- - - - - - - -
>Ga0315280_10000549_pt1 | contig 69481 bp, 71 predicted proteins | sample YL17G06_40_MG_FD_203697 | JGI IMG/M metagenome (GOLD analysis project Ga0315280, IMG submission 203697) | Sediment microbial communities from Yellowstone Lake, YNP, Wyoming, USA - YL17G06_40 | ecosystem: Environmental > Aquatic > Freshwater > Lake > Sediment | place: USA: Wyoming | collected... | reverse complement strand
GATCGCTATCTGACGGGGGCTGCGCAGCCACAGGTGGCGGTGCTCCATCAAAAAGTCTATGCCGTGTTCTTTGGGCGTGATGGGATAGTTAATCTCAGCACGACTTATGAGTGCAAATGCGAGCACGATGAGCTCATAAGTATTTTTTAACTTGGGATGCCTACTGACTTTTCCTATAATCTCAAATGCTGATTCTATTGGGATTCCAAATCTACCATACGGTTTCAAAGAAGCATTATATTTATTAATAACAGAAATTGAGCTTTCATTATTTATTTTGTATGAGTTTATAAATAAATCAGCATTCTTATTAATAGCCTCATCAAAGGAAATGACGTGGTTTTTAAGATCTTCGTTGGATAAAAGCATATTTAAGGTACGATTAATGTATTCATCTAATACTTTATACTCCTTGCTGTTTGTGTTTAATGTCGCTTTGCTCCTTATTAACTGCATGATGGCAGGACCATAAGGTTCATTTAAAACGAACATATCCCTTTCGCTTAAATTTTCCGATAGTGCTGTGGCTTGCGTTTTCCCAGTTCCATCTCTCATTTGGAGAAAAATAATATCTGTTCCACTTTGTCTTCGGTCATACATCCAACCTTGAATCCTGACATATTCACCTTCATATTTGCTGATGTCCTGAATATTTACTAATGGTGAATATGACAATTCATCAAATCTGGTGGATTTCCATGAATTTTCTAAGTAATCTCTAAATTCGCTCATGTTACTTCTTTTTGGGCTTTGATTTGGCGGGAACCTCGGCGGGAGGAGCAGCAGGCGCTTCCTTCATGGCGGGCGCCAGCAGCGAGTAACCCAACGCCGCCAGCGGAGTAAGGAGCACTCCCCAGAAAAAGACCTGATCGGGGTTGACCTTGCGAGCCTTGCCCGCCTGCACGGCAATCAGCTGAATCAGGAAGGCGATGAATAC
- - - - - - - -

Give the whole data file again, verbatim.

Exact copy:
>Ga0315280_10000549_pt1 | contig 69481 bp, 71 predicted proteins | sample YL17G06_40_MG_FD_203697 | JGI IMG/M metagenome (GOLD analysis project Ga0315280, IMG submission 203697) | Sediment microbial communities from Yellowstone Lake, YNP, Wyoming, USA - YL17G06_40 | ecosystem: Environmental > Aquatic > Freshwater > Lake > Sediment | place: USA: Wyoming | collected... | reverse complement strand
GATCGCTATCTGACGGGGGCTGCGCAGCCACAGGTGGCGGTGCTCCATCAAAAAGTCTATGCCGTGTTCTTTGGGCGTGATGGGATAGTTAATCTCAGCACGACTTATGAGTGCAAATGCGAGCACGATGAGCTCATAAGTATTTTTTAACTTGGGATGCCTACTGACTTTTCCTATAATCTCAAATGCTGATTCTATTGGGATTCCAAATCTACCATACGGTTTCAAAGAAGCATTATATTTATTAATAACAGAAATTGAGCTTTCATTATTTATTTTGTATGAGTTTATAAATAAATCAGCATTCTTATTAATAGCCTCATCAAAGGAAATGACGTGGTTTTTAAGATCTTCGTTGGATAAAAGCATATTTAAGGTACGATTAATGTATTCATCTAATACTTTATACTCCTTGCTGTTTGTGTTTAATGTCGCTTTGCTCCTTATTAACTGCATGATGGCAGGACCATAAGGTTCATTTAAAACGAACATATCCCTTTCGCTTAAATTTTCCGATAGTGCTGTGGCTTGCGTTTTCCCAGTTCCATCTCTCATTTGGAGAAAAATAATATCTGTTCCACTTTGTCTTCGGTCATACATCCAACCTTGAATCCTGACATATTCACCTTCATATTTGCTGATGTCCTGAATATTTACTAATGGTGAATATGACAATTCATCAAATCTGGTGGATTTCCATGAATTTTCTAAGTAATCTCTAAATTCGCTCATGTTACTTCTTTTTGGGCTTTGATTTGGCGGGAACCTCGGCGGGAGGAGCAGCAGGCGCTTCCTTCATGGCGGGCGCCAGCAGCGAGTAACCCAACGCCGCCAGCGGAGTAAGGAGCACTCCCCAGAAAAAGACCTGATCGGGGTTGACCTTGCGAGCCTTGCCCGCCTGCACGGCAATCAGCTGAATCAGGAAGGCGATGAATAC